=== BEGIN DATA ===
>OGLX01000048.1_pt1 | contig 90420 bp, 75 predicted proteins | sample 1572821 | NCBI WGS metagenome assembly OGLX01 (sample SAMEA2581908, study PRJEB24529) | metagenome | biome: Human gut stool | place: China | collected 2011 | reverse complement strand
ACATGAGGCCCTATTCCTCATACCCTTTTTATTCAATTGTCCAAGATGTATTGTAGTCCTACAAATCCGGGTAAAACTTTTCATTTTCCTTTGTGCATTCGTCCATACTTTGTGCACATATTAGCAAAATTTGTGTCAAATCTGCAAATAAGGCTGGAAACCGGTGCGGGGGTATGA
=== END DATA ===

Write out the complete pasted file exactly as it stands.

>OGLX01000048.1_pt1 | contig 90420 bp, 75 predicted proteins | sample 1572821 | NCBI WGS metagenome assembly OGLX01 (sample SAMEA2581908, study PRJEB24529) | metagenome | biome: Human gut stool | place: China | collected 2011 | reverse complement strand
ACATGAGGCCCTATTCCTCATACCCTTTTTATTCAATTGTCCAAGATGTATTGTAGTCCTACAAATCCGGGTAAAACTTTTCATTTTCCTTTGTGCATTCGTCCATACTTTGTGCACATATTAGCAAAATTTGTGTCAAATCTGCAAATAAGGCTGGAAACCGGTGCGGGGGTATGA